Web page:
Kier Group plc (LSE:KIE) Valuation By The Numbers

The ERP5 Rank is an investment tool that analysts use to discover undervalued companies.  The ERP5 looks at the Price to Book ratio, Earnings Yield, ROIC and 5 year average ROIC.  The ERP5 of Kier Group plc (LSE:KIE) is 2049.  The lower the ERP5 rank, the more undervalued a company is thought to be.

As we move closer to the end of the year, investors might be closely monitoring key economic reports. Staying on top of the most recent reports can help the individual see the overall landscape a bit clearer. It may be overwhelming to keep up with every single report that comes out, but knowing which information has a bigger impact on stock investments may help the investor. Investors may already be trying to gauge how they will set themselves up for success over the next couple of quarters. They may be still going over all the latest company earnings reports trying to identify some names that can give the portfolio a boost as we move into the New Year.

The Q.i. Value of Kier Group plc (LSE:KIE) is 17.00000. The Q.i. Value is another helpful tool in determining if a company is undervalued or not. The Q.i. Value is calculated using the following ratios: EBITDA Yield, Earnings Yield, FCF Yield, and Liquidity. The lower the Q.i. value, the more undervalued the company is thought to be.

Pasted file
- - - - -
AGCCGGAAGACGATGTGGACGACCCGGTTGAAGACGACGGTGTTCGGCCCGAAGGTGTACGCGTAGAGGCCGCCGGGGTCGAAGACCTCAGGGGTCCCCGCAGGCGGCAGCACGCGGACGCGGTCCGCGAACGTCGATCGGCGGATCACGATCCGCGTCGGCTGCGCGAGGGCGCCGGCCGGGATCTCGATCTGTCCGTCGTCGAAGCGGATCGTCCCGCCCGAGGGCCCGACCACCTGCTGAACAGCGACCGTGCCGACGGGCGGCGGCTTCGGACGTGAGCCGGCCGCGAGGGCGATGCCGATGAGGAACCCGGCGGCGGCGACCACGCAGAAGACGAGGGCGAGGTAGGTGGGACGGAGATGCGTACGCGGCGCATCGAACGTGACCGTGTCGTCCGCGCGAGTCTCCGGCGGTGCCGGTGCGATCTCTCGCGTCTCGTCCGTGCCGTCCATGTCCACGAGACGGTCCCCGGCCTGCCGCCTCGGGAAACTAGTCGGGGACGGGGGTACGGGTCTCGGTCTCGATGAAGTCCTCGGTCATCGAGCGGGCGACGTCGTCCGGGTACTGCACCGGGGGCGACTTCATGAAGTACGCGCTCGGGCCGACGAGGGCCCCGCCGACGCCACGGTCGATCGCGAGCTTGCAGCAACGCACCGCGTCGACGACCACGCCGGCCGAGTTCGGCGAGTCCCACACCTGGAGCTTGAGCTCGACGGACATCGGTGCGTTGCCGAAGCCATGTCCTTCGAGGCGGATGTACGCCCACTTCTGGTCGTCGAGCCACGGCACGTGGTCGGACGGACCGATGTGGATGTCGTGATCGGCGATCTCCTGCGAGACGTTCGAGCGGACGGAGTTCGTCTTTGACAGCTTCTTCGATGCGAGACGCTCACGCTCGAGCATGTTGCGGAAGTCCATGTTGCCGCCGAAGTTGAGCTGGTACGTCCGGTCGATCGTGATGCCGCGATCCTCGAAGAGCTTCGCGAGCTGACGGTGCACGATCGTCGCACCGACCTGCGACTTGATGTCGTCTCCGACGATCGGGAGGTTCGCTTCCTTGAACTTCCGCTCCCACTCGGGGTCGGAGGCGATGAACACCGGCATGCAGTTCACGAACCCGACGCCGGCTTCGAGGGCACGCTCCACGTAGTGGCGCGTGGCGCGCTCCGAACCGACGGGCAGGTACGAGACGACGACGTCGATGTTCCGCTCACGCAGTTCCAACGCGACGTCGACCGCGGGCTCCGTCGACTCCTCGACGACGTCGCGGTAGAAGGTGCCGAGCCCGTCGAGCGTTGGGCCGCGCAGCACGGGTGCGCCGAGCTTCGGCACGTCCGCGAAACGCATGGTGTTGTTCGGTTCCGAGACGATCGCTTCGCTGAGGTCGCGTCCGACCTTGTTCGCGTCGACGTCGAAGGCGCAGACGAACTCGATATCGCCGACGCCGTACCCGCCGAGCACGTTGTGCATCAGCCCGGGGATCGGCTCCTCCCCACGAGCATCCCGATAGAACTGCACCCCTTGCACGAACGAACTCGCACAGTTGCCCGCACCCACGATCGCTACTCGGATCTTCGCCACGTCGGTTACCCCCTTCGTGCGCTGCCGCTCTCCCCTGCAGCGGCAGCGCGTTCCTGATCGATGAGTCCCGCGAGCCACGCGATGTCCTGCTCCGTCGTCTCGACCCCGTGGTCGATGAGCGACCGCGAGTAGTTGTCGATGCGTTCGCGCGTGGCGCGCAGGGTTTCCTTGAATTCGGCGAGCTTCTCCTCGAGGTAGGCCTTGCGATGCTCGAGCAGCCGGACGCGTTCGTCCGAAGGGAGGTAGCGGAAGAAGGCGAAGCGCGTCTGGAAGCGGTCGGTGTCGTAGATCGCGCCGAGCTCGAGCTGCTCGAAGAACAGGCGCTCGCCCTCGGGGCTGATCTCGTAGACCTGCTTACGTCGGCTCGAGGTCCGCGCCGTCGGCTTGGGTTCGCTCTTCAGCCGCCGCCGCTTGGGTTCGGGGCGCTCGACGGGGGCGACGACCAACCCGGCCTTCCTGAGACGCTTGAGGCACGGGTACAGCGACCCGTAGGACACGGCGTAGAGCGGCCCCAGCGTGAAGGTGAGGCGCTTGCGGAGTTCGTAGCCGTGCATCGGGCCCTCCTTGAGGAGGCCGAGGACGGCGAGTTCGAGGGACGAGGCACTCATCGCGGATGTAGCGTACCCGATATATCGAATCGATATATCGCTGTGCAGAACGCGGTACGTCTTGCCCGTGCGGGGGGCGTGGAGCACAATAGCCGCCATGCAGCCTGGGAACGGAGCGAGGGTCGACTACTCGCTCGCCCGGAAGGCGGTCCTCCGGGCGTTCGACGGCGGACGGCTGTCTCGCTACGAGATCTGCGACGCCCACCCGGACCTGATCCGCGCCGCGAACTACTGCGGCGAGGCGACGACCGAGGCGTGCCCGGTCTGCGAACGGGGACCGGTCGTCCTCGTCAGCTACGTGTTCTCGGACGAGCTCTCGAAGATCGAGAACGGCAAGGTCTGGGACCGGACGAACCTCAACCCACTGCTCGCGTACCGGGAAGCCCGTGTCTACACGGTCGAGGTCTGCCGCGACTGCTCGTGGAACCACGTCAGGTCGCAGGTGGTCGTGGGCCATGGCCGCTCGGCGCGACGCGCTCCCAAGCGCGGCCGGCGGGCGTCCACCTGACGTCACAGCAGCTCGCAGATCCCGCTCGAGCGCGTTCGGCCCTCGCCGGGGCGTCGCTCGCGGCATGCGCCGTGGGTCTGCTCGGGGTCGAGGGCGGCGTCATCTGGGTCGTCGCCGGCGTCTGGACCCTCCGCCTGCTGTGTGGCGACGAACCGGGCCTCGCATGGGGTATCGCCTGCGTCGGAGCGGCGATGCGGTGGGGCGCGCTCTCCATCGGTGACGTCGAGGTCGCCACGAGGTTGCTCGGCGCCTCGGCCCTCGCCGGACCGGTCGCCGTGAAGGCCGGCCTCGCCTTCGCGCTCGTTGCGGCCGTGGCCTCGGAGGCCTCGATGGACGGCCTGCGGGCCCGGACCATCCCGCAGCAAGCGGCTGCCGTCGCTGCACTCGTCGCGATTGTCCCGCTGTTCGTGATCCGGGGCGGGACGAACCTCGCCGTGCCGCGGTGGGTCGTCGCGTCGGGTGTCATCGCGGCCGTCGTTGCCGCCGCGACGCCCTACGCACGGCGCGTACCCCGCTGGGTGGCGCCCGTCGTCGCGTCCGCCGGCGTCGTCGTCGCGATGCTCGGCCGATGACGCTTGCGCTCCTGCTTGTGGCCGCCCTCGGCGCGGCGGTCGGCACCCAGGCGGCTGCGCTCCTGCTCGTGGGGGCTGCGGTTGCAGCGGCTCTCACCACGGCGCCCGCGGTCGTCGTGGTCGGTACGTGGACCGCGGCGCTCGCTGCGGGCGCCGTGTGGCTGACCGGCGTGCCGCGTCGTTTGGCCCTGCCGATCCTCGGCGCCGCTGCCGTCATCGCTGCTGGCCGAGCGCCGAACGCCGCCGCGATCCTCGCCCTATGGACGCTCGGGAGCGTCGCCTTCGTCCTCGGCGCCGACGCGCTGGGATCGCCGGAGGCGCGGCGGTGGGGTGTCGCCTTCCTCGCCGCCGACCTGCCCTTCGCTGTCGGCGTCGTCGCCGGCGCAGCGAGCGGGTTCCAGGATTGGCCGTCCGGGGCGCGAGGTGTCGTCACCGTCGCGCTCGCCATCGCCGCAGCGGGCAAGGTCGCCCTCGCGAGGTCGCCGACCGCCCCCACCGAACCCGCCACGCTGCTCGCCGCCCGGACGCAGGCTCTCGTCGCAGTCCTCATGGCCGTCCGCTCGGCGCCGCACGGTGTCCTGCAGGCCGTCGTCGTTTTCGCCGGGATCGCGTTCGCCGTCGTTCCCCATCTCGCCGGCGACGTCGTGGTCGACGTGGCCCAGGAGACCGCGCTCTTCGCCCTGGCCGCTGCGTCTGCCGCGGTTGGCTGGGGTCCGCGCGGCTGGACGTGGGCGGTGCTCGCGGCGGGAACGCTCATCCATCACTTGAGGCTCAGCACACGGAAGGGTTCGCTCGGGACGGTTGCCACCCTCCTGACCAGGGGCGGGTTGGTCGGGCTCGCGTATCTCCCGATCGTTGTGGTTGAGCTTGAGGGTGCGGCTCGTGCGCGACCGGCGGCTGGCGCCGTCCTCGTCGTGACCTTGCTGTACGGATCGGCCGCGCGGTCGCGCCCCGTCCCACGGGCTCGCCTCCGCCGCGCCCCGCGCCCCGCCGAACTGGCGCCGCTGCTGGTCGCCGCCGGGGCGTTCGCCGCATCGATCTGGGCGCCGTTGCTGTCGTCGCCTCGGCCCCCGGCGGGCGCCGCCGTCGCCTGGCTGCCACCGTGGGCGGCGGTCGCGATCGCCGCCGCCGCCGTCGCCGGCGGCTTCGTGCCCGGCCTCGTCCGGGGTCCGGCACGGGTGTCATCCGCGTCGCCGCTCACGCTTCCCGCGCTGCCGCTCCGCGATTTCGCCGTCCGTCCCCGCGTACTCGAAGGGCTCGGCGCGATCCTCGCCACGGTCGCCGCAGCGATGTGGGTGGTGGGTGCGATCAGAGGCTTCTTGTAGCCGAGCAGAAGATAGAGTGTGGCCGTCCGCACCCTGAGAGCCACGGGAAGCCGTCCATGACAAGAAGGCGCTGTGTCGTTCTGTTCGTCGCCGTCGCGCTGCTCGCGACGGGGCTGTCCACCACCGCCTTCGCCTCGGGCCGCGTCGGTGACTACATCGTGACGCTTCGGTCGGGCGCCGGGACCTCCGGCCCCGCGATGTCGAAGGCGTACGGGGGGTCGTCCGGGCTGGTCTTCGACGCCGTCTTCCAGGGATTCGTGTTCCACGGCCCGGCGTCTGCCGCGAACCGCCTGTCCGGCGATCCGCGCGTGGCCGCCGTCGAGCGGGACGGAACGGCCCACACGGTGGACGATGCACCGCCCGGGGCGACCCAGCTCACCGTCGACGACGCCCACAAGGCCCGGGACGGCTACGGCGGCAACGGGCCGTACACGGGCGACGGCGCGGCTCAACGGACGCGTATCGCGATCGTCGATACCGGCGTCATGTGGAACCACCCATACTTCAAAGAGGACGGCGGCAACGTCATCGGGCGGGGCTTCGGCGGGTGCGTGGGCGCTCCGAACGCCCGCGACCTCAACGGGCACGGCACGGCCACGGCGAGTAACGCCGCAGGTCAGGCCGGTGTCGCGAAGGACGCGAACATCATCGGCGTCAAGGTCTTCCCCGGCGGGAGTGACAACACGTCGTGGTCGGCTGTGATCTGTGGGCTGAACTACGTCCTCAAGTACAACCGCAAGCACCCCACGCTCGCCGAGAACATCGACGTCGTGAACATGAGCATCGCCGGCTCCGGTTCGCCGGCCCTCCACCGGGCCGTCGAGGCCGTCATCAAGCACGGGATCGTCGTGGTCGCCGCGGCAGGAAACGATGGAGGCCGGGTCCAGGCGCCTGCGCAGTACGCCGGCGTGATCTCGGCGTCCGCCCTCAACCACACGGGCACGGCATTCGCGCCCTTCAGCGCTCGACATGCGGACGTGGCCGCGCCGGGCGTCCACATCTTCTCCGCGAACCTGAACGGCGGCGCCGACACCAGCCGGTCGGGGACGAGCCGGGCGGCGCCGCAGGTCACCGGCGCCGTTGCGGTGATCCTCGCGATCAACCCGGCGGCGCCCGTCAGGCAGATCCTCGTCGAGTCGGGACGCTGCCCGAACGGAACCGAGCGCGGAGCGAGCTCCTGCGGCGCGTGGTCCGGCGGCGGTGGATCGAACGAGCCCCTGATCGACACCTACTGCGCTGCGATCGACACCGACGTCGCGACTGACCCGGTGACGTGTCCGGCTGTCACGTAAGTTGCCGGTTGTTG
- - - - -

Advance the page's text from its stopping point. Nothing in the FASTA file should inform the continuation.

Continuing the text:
The EBITDA Yield is a great way to determine a company’s profitability. This number is calculated by dividing a company’s earnings before interest, taxes, depreciation and amortization by the company’s enterprise value. Enterprise Value is calculated by taking the market capitalization plus debt, minority interest and preferred shares, minus total cash and cash equivalents. The EBITDA Yield for Kier Group plc (LSE:KIE) is 0.111437.

The Earnings to Price yield of Kier Group plc (LSE:KIE) is 0.107868.  This is calculated by taking the earnings per share and dividing it by the last closing share price.  This is one of the most popular methods investors use to evaluate a company’s financial performance.  Earnings Yield is calculated by taking the operating income or earnings before interest and taxes (EBIT) and dividing it by the Enterprise Value of the company.  The Earnings Yield for Kier Group plc (LSE:KIE) is 0.077859.  Earnings Yield helps investors measure the return on investment for a given company.  Similarly, the Earnings Yield Five Year Average is the five year average operating income or EBIT divided by the current enterprise value.  The Earnings Yield Five Year average for Kier Group plc is 0.071024.

The FCF Yield 5yr Average is calculated by taking the five year average free cash flow of a company, and dividing it by the current enterprise value. Enterprise Value is calculated by taking the market capitalization plus debt, minority interest and preferred shares, minus total cash and cash equivalents. The average FCF of a company is determined by looking at the cash generated by operations of the company. The Free Cash Flow Yield 5 Year Average of Kier Group plc (LSE:KIE) is 0.051851.